Poetry ‘Commutiny’ in the Couve (It’s a Riot!)

Garry Thomas Morse

After about ten years of writing in veritable reclusion in an overpriced garret I had lost the ability to hang onto, one morning I emerged to realize that Vancouver was changing.

So, I gave up my small business and moved to a light industrial area around Main Street, as it was after all time for my “Balzac phase”, time to become in some way involved with the “means of production” in order to help get said what is relatively incomprehensible. I left behind all traces of the tech. sector and accepted a job with my publisher. I even began to attend events and prove to others that I was more than just a holographic meme. Just no touching and we would get along just fine…

Now, it should be obvious that I am bullish on the arts scene in my city. In a recent interview for VIA, I even declared a Vancouver Renaissance. WTF.

To clarify, what I am getting at is a newer generation of poets addressing the city in a more experiential way that is at the same time informed by earlier traditions we have deemed important to our National poetry scene (eventually). Slice out any piece of the pie and you get a picture of the whole. The most eloquent statement I found on the local scene in the Vancouver 125 Issue of subTerrain was by the formidably talented Catherine Owen, who encourages us to expand our poetic vision:

“…instead of concerning ourselves with calling our prolific poets “lesser” solely on the basis of the amount they produce, we need to attend to their individual oeuvres in terms of how they are shaping themselves through unique traditions of both sound and scholarship. Or, rather than dismissing page poets as “boring and elitist” or spoken word artists as “dogs on their hind legs,” a chasm apparent in Vancouver’s writing community, we might spend a little time exploring each realm in greater, more critical depth.”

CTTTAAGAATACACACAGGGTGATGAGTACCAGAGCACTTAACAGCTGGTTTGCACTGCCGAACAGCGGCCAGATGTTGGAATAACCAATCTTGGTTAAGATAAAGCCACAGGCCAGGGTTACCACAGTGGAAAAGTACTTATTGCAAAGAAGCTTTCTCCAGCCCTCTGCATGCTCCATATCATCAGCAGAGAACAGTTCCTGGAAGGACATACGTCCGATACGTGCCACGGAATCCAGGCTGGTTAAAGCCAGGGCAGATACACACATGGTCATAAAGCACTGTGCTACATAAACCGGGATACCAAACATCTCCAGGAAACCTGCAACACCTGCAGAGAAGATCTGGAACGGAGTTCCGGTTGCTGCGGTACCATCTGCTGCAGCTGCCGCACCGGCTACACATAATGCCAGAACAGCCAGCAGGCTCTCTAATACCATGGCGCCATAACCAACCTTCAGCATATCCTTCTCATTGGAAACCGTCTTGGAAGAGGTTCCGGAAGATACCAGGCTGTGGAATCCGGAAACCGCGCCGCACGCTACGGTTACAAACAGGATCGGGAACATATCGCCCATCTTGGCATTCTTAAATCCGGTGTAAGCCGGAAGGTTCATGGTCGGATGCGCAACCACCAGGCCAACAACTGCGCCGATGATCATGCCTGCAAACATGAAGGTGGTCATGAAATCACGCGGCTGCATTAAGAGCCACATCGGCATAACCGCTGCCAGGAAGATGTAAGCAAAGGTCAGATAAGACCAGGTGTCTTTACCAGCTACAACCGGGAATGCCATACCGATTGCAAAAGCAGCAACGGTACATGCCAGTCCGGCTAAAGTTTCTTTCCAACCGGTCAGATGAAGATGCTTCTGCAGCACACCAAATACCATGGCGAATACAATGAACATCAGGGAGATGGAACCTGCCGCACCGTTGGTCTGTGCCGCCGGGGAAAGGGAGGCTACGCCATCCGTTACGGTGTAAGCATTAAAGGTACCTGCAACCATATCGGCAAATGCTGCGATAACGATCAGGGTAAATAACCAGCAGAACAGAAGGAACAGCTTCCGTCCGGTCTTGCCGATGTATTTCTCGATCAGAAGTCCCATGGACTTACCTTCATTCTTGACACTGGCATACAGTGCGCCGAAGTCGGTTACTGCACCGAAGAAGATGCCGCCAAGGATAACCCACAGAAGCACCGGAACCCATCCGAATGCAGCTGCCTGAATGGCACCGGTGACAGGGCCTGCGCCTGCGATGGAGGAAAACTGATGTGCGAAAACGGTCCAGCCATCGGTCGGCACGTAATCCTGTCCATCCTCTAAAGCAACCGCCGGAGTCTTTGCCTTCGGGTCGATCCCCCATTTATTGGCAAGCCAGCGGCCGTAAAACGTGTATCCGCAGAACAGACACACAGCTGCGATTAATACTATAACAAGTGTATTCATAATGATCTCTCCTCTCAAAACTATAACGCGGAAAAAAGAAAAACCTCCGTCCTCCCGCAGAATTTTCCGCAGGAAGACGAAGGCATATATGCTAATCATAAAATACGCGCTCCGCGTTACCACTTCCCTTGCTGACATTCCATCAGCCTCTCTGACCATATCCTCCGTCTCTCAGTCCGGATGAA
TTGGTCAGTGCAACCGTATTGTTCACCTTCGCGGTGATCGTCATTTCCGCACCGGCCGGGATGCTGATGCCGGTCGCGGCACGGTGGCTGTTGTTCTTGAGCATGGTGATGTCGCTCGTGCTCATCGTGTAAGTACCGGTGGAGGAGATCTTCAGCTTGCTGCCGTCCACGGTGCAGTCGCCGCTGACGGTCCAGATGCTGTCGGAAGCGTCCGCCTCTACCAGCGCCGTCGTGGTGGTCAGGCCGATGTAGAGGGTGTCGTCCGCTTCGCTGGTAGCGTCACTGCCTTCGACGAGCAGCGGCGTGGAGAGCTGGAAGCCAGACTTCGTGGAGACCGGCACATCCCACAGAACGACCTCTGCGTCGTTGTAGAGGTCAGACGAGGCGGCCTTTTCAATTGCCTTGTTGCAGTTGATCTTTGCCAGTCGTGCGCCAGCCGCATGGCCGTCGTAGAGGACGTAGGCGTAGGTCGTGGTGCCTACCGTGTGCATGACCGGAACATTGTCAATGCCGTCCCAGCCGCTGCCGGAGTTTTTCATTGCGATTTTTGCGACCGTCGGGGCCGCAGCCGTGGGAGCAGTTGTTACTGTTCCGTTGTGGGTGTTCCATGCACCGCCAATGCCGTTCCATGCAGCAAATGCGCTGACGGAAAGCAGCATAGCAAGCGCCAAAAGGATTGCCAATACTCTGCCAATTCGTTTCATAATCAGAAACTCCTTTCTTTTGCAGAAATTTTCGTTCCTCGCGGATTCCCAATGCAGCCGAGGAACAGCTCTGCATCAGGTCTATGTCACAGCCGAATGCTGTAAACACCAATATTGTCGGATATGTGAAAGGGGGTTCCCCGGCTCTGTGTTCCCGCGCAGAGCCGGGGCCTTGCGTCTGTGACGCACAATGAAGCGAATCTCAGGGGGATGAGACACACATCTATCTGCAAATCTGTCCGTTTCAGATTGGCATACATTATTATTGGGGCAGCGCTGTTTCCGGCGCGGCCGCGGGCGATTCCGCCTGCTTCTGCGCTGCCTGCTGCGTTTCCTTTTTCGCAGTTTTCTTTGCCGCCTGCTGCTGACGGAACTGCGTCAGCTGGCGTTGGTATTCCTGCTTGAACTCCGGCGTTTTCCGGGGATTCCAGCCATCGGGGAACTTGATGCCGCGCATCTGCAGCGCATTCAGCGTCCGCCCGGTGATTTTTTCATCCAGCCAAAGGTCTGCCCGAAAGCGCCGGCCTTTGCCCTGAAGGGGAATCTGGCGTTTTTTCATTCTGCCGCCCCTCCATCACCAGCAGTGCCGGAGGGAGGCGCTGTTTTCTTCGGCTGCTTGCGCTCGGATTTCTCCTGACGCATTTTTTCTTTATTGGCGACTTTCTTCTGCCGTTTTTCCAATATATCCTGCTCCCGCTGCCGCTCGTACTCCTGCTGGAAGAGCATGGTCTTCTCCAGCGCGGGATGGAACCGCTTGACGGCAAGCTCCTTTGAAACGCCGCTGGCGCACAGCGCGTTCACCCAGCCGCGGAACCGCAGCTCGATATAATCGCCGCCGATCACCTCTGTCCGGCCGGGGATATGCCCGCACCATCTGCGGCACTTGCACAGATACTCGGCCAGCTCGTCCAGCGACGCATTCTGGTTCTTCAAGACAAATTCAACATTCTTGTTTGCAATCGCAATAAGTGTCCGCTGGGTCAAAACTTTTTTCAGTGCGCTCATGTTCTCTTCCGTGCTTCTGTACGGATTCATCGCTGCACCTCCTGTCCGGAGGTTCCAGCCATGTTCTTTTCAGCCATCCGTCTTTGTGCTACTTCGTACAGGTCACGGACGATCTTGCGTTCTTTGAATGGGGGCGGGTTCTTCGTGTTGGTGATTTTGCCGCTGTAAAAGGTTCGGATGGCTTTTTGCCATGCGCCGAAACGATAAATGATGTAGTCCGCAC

I am disinclined to touch upon the spoken word scene or the page poets, as even this “chasm” seems less topical right now, when there are other poetry collectives and communities popping up all the time. What I am aware of is more overlap in these activities and less divisiveness. We do try to keep up our imaginary turf wars and our rifts and pusillanimous bickerings but in a way, it’s just too much work to keep those bridges burning. Like Lucia Frangione in her efforts to save the Vancouver Playhouse from closing, we elect to write our words across them. This energy is being repurposed, and one may hope, more effectively.

As an example of city life, for about a year I have run a reading series at the small but cozy Kranky Cafe near 4th and Main that has featured writers Alex Leslie, Shannon Rayne, Cathy Stonehouse, Daniel Zomparelli, Catherine Owen, Daniela Elza, Miranda Pearson, Heather Haley, Dina Del Bucchia, ryan fitzpatrick, Amy De’Ath, Elee Kraljii Gardiner, Wanda John, Rob Taylor, Deborah Willis, Lucia Frangione, Jordan Abel, Gurjinder Basran, Rebecca Keillor, Kevin Spenst, Jenn Farrell, Sandra Huber, Mariner Janes, and Nikki Reimer.

Generally, not including the launches for a stable of astounding Talonbooks authors of which I now consider myself the little literary “goat”, often on the same evenings or at least in the same week at nearby cafes Rhizome, Prophouse, or Montmartre, there have been diverse events – book launches, activist and culture-specific readings, spoken word, and mixed variations of these things – you name it. This is in addition to independent booksellers such as The People’s Co-op Bookstore and Pulpfiction Books, who frequently and graciously host many events for local authors. There is something to be said for the way in which they cultivate and engage a community of readers, unlike big box bookstore chains that are clearly too busy selling potpourri and patio furniture to even bother putting prize-winning poetry on display, or restocking poetry titles that are in demand, etc.

In terms of how Talon’s poetry list is evolving, in addition to well-established authors you know and love, there are poets that spring to mind who might appear to be “entrenched” in the life of a particular Vancouver community, although this does not always take into account their unique and individualized style, aesthetics, and approach to poetics, nor their overlapping activities in various literary communities. I am thinking of Cecily Nicholson’s Triage and Daniel Zomparelli’s Davie Street Translations at present, just as I am looking forward to new books of poetry in 2013 that intersect these issues of community and local history, along with some intriguing forays into visual and erasure poetry.